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Words fail me, and drawing's too hard.
October 22, 2008 3:39 PM   Subscribe

Richard Thompson (no, not that one) is the writer and artist behind Cul-de-Sac, a delightful comic chronicling the lives of Alice and Petey Otterloop.

He's also responsible for Richard's Poor Almanac, a weekly comic in the Washington Post known for regional humor and a series of political finger puppets, including Scott McClellan, Fred Thompson, Barack Obama (well, kinda), Ron Paul, and of course, everbody's favorite Vice-Presidential candidate.

Unfortunately, while all of the comics are on the Post's website, there is no RSS feed, nor can you navigate through them in any reasonable order.

He also enjoyed mild notoriety as a result of the much-forwarded poem, "Make the Pie Higher."
posted by god hates math (14 comments total) 6 users marked this as a favorite

 
I tremendously enjoyed the works linked to here. Thompson seems like he understands cartooning in an era when the quality of traditional comic strips seems to be dwindling. I'm not converted from my daily webcomic browsing quite yet, but I'll keep an eye out for this series from time to time.
posted by LSK at 4:01 PM on October 22, 2008


"Unfortunately, while all of the comics are on the Post's website, there is no RSS feed, nor can you navigate through them in any reasonable order."

understatement.

Not sure which site you mean, but true of both the cul-de-sac one, and the reichard's poor.

Good stuff though.

I am going to run this up the chain where I work. I doubt they'll pick it up, but much better than some of the crap they have on the page. Judge Parker? WTF?
posted by cjorgensen at 4:32 PM on October 22, 2008


A note about navigating the archives of each - the Cul-de-Sac archives on gocomics are navigable, though it is difficult. The previous link works, though it's a pain to read in reverse chronological order. And, if you click on the calendar, you can navigate to anywhere in the last 30 days worth of comics. The Richard's Poor Almanac archives are non-existent, and I've yet to find an easy way to dig out all the individual comics.
posted by god hates math at 4:59 PM on October 22, 2008


Oooh, I like!
posted by martinrebas at 5:16 PM on October 22, 2008


We just got Cul De Sac in the Detroit Free Press a few months ago, and I was hooked from the start. It's a brilliant strip, with some truly understated yet completely bizarre jokes and storylines. The art is wonderful as well... Thompson's got this weird shaky line that looks like the bastard child of Charles Schulz and Robert Crumb.

Didn't know he did the other strip... looks good too.
posted by 40 Watt at 5:28 PM on October 22, 2008


I have an original Richard Thompson hanging on my wall. I used to work for a magazine in Washington, and Thompson occasionally illustrated stuff for us. I got to keep one of the illustrations, of astronauts playing golf on the moon. It's fun and witty and looks great above my desk. And, man, can that guy play guitar. (Oh. Wait a minute.)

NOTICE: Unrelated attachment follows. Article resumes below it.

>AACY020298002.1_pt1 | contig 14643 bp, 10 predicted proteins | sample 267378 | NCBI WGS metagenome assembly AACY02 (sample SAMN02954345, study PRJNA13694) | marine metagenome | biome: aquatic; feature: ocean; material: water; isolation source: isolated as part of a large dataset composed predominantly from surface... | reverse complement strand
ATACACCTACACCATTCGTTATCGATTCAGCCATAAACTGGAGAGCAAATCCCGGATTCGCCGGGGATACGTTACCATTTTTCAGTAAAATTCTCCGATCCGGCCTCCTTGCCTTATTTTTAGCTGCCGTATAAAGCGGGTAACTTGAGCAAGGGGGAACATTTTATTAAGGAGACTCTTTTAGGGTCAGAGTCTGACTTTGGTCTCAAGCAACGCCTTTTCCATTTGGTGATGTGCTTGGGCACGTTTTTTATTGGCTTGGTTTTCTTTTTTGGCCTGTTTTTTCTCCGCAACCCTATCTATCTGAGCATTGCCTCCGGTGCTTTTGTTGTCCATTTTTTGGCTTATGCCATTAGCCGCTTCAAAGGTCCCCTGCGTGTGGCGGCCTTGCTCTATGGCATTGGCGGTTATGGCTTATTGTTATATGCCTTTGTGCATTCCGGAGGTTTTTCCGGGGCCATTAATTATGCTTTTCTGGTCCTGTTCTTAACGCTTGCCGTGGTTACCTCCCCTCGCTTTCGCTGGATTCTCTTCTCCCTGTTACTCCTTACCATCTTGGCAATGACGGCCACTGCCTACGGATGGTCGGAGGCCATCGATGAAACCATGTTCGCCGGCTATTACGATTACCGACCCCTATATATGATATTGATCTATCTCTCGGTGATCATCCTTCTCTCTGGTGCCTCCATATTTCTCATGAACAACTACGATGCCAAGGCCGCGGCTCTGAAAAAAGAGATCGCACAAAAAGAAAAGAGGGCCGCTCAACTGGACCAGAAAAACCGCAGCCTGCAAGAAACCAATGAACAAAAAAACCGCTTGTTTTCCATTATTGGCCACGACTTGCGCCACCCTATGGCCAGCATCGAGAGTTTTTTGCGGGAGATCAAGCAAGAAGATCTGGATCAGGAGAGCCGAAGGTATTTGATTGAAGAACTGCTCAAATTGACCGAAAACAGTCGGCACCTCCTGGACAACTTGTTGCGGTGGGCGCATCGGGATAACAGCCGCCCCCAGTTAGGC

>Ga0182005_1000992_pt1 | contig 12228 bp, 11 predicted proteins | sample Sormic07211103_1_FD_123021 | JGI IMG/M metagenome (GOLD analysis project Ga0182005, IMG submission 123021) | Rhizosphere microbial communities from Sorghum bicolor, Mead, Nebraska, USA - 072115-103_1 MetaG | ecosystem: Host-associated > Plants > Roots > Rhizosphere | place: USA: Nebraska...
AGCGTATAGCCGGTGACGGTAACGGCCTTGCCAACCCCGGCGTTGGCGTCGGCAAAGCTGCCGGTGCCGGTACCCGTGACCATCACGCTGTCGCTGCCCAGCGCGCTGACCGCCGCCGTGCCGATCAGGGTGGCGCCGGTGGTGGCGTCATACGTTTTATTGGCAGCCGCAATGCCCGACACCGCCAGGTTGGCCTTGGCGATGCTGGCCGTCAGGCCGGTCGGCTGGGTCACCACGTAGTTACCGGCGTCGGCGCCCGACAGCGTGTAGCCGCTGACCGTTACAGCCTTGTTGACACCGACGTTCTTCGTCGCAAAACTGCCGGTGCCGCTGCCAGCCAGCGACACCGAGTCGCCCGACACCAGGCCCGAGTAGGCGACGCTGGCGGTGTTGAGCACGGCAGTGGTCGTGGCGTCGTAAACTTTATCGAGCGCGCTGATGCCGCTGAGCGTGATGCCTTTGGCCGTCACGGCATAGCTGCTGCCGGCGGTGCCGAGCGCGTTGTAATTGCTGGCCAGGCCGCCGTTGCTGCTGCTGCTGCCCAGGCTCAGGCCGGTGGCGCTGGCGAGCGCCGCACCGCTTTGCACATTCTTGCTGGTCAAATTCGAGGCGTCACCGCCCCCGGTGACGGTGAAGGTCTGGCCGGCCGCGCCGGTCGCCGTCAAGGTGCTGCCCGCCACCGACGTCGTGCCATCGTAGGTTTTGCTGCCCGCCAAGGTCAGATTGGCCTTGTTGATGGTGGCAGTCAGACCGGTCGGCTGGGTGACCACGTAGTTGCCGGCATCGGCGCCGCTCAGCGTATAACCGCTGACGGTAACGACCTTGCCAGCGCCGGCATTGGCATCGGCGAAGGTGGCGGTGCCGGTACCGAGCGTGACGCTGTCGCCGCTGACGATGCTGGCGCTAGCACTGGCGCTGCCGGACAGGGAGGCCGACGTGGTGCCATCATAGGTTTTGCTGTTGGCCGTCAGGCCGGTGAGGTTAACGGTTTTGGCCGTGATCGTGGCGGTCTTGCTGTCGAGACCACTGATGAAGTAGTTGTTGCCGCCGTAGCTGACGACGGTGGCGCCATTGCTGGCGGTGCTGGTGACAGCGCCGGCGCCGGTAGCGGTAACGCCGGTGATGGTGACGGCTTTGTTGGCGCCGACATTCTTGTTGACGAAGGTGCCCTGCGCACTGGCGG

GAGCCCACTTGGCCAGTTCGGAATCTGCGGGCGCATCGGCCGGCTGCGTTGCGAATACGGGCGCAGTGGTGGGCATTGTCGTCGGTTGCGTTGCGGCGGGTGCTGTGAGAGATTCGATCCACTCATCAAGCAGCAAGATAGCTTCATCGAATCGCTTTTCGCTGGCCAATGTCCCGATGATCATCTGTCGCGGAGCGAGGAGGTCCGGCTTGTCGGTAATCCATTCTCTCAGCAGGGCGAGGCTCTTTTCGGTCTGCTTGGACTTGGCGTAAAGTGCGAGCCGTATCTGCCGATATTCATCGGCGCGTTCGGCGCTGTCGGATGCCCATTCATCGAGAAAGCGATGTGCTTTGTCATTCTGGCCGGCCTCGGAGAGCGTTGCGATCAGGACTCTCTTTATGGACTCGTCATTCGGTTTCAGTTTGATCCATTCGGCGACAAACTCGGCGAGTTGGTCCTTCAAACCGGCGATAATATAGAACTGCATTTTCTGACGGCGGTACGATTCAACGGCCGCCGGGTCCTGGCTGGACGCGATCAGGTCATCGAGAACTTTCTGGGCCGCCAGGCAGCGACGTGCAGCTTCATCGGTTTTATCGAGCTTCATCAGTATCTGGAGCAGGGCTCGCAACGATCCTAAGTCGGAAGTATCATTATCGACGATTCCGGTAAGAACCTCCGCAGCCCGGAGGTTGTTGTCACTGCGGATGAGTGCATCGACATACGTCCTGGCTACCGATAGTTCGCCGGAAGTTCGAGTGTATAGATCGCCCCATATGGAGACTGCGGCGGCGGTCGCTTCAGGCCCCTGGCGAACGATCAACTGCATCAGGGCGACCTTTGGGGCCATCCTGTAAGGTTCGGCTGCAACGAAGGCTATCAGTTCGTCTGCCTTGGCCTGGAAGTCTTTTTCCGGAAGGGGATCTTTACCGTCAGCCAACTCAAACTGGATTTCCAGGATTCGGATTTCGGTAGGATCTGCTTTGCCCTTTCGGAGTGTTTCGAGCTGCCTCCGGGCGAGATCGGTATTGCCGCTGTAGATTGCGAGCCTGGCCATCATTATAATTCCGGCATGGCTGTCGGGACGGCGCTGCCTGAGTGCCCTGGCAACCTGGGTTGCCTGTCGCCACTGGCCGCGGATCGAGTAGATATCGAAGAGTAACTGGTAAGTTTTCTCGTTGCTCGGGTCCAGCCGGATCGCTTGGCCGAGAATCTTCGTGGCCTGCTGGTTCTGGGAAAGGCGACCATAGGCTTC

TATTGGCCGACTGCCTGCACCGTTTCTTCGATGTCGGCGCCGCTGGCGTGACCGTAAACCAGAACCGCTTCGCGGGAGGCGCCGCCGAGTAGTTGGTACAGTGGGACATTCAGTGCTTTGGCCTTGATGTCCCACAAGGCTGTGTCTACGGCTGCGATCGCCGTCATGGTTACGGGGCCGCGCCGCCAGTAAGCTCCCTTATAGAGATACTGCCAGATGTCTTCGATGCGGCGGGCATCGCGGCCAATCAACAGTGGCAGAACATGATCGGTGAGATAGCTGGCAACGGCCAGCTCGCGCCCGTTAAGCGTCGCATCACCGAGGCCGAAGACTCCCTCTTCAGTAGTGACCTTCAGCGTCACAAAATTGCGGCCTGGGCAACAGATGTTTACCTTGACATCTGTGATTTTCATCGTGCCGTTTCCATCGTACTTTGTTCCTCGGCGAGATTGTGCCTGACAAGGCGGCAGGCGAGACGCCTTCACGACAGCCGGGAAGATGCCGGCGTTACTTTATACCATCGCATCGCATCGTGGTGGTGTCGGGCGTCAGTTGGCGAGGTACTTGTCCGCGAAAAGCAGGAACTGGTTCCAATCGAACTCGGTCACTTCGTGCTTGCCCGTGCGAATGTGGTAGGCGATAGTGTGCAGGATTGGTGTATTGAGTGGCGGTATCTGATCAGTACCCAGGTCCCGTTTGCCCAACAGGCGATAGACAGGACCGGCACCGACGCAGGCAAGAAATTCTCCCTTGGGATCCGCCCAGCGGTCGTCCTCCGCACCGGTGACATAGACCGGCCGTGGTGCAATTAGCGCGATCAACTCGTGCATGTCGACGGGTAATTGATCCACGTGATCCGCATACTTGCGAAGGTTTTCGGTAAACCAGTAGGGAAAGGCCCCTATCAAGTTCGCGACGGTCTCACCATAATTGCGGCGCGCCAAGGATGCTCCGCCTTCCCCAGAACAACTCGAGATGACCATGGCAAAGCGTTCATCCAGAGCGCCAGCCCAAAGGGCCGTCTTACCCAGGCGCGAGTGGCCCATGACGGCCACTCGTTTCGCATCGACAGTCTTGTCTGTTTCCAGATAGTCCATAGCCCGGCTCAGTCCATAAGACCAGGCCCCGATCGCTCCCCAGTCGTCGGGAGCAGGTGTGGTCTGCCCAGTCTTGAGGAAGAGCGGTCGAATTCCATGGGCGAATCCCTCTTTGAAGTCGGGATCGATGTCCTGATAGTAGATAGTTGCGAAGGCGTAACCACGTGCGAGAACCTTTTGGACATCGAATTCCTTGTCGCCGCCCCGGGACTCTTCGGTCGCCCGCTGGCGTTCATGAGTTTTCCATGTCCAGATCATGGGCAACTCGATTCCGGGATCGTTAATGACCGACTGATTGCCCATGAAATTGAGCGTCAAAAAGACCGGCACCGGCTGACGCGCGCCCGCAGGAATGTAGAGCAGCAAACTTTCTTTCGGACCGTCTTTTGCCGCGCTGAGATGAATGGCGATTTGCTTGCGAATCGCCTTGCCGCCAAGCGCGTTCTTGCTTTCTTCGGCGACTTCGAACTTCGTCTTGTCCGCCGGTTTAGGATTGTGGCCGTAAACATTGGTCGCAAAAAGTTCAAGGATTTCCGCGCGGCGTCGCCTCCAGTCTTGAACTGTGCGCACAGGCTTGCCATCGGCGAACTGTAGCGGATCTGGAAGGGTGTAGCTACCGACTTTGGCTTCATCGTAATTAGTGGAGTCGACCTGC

posted by Man-Thing at 5:51 PM on October 22, 2008


Richard Thompson is great. I'm glad word is getting out there beyond the DC area. Here's an interview. Here's another slightly older interview , and a long one from January.
posted by gudrun at 6:04 PM on October 22, 2008


Haven't heard of Cul-de-Sac before, but I find it relentlessly charming! Great find, g.h.m.
posted by JHarris at 7:49 PM on October 22, 2008


I'm so glad he also hates Anthony. Everyone hates Anthony. Even Lynn Johnston - my theory on FBOFW is that she really wanted to start the comic over again so she could do it without Anthony.
posted by yhbc at 7:58 PM on October 22, 2008


I love cul-de-sac, which is really surprising because if you told me I'd love a comic about suburban children being zany I'd never believe you for a minute. Oh, and he posts new Poor Richard's Almanacs on his blog (the first link in your post) which does have an rss feed.
posted by aspo at 9:00 PM on October 22, 2008


So I got to reading Cul-de-Sac backwards, and was finding it awesome, but then got 30 days back and it said "This feature is for pro users only" and gave me a login screen.

Paywalls can suck the charm out of anything.
posted by JHarris at 12:04 AM on October 23, 2008


It makes me happy to see that the ugly line of English sixties/seventies cartoonists still has its fans in this day and age. A daily strip doesn't have the room for a truly horrid, blotchy line any more, but I can just tell that Thompson would love to whip out the pen he lovingly destroyed while trying to be like Searle and make a grand mess.
posted by egypturnash at 6:27 AM on October 23, 2008


So I got to reading Cul-de-Sac backwards, and was finding it awesome, but then got 30 days back and it said "This feature is for pro users only" and gave me a login screen.

Yeah, paywalls are lame. If you dig backwards on the blog (which I think is the best link of any), there's plenty of content; both Richard's Poor Almanac & Cul-de-Sac, as well as a lot of his freelance work, some of which I had seen before I really knew who he was.
posted by god hates math at 7:24 AM on October 23, 2008


Also, I'd like to point out that the Washington Post page for Richard's Poor Almanac now has a drop-down menu of strips, back to September 2007. I'm going to go ahead and claim this thread as being the motivator for that, thank you very much.

I was definitely secretly hoping that someone would see all the inbound traffic, come back to the thread, see that we were all bitching^H^H^H^H^H^H^H^H having trouble, and implement a fix. WHEEEEEEEEEE
posted by god hates math at 8:32 PM on November 16, 2008


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